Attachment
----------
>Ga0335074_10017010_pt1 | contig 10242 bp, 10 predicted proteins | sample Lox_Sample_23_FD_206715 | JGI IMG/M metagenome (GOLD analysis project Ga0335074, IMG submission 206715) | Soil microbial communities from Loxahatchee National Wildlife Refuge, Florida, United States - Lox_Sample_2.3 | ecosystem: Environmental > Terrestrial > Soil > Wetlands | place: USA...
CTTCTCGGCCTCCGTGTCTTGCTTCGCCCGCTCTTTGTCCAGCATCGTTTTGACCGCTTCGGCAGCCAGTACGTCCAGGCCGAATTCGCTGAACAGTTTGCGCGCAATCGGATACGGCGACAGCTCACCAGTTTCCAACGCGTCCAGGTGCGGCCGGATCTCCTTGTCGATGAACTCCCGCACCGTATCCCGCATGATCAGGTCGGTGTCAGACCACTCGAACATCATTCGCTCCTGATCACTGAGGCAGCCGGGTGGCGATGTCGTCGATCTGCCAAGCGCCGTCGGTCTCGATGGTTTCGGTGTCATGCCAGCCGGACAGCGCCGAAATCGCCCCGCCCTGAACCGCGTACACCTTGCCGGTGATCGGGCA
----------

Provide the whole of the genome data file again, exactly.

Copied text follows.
>Ga0335074_10017010_pt1 | contig 10242 bp, 10 predicted proteins | sample Lox_Sample_23_FD_206715 | JGI IMG/M metagenome (GOLD analysis project Ga0335074, IMG submission 206715) | Soil microbial communities from Loxahatchee National Wildlife Refuge, Florida, United States - Lox_Sample_2.3 | ecosystem: Environmental > Terrestrial > Soil > Wetlands | place: USA...
CTTCTCGGCCTCCGTGTCTTGCTTCGCCCGCTCTTTGTCCAGCATCGTTTTGACCGCTTCGGCAGCCAGTACGTCCAGGCCGAATTCGCTGAACAGTTTGCGCGCAATCGGATACGGCGACAGCTCACCAGTTTCCAACGCGTCCAGGTGCGGCCGGATCTCCTTGTCGATGAACTCCCGCACCGTATCCCGCATGATCAGGTCGGTGTCAGACCACTCGAACATCATTCGCTCCTGATCACTGAGGCAGCCGGGTGGCGATGTCGTCGATCTGCCAAGCGCCGTCGGTCTCGATGGTTTCGGTGTCATGCCAGCCGGACAGCGCCGAAATCGCCCCGCCCTGAACCGCGTACACCTTGCCGGTGATCGGGCA